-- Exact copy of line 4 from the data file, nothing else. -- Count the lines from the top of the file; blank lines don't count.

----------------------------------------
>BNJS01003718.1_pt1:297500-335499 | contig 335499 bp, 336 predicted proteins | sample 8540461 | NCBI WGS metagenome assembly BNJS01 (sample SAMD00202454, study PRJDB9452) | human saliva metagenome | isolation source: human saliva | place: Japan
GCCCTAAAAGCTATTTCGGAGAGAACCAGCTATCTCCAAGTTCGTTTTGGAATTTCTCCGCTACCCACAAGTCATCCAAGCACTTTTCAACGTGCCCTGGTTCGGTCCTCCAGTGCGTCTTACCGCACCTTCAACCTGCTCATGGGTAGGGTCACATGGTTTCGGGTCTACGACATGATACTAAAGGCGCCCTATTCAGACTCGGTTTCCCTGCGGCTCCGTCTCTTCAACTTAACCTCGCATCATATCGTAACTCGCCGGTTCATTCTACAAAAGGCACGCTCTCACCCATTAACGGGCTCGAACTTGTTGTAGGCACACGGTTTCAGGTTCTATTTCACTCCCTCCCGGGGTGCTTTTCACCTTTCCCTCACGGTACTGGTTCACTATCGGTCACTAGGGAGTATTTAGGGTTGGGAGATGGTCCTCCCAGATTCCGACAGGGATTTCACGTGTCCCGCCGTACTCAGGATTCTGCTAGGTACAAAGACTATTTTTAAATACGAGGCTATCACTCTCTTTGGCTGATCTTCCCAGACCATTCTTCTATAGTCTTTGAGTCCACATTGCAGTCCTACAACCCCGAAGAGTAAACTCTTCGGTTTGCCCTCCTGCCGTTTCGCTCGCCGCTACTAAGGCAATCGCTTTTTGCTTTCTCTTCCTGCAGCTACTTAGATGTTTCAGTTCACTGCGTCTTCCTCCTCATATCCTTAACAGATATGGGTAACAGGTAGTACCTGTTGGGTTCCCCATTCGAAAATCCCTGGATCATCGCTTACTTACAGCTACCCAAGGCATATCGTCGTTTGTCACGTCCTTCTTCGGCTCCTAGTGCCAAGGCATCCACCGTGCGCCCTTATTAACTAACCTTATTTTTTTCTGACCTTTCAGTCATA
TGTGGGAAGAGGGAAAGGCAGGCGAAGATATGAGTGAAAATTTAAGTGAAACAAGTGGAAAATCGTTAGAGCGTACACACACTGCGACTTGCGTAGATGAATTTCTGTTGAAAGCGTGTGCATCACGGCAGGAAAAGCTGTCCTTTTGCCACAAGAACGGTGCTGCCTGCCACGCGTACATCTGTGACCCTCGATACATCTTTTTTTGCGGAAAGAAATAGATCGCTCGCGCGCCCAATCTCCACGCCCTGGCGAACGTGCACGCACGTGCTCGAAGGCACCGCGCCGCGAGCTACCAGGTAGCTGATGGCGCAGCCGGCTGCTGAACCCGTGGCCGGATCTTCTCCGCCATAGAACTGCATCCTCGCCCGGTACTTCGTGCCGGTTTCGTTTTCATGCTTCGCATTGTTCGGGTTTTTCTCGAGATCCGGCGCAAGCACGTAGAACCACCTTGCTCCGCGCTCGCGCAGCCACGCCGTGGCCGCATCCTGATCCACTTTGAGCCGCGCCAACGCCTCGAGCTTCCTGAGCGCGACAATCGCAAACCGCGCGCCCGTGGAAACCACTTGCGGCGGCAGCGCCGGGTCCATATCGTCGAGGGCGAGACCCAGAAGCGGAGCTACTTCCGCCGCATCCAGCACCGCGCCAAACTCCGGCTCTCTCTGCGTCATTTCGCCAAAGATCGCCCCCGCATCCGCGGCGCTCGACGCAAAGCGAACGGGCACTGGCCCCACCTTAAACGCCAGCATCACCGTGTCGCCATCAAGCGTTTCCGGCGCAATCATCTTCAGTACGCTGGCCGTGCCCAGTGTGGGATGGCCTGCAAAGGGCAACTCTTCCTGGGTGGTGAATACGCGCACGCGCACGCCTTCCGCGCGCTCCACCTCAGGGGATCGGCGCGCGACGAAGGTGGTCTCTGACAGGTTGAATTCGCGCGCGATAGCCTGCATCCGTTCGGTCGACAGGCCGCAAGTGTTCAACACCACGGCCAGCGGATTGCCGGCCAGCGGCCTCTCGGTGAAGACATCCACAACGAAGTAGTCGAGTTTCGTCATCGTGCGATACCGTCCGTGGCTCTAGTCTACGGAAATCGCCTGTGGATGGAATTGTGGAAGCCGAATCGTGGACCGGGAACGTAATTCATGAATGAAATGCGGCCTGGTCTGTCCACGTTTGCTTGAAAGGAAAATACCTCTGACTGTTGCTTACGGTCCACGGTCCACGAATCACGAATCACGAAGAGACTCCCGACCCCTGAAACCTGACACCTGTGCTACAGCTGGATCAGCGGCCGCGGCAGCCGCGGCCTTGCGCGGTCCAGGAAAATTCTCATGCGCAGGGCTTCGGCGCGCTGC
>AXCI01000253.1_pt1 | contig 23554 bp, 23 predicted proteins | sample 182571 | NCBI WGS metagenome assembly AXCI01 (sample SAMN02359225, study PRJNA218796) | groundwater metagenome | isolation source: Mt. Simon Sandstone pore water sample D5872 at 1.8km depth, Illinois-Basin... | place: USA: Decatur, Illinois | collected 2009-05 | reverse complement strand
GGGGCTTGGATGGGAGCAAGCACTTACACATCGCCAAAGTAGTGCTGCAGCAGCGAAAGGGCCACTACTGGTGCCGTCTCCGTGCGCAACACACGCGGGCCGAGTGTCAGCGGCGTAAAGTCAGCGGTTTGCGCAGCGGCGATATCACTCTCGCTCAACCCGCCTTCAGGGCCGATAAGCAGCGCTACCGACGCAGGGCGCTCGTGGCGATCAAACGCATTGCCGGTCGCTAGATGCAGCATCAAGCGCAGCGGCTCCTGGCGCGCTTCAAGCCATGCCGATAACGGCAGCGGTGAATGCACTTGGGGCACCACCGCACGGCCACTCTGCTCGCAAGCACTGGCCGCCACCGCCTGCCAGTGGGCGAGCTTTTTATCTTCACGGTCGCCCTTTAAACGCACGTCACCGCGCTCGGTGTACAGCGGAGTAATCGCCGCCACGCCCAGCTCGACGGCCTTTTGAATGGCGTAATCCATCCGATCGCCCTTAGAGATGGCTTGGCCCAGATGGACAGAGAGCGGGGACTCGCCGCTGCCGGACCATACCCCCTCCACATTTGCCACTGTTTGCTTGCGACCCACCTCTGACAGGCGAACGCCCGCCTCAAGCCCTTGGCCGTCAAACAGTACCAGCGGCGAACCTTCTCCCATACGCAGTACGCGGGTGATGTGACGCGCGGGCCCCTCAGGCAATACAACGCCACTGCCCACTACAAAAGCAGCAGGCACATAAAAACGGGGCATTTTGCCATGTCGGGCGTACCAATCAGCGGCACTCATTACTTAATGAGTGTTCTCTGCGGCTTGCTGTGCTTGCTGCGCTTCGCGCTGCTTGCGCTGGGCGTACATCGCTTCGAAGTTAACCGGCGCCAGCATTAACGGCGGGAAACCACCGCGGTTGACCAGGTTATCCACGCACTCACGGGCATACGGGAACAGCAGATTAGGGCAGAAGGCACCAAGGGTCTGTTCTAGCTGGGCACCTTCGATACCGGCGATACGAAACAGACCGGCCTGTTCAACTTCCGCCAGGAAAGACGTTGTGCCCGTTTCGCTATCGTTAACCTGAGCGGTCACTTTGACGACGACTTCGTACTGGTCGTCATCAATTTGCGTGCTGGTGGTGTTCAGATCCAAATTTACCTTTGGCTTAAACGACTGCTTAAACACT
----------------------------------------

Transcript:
>AXCI01000253.1_pt1 | contig 23554 bp, 23 predicted proteins | sample 182571 | NCBI WGS metagenome assembly AXCI01 (sample SAMN02359225, study PRJNA218796) | groundwater metagenome | isolation source: Mt. Simon Sandstone pore water sample D5872 at 1.8km depth, Illinois-Basin... | place: USA: Decatur, Illinois | collected 2009-05 | reverse complement strand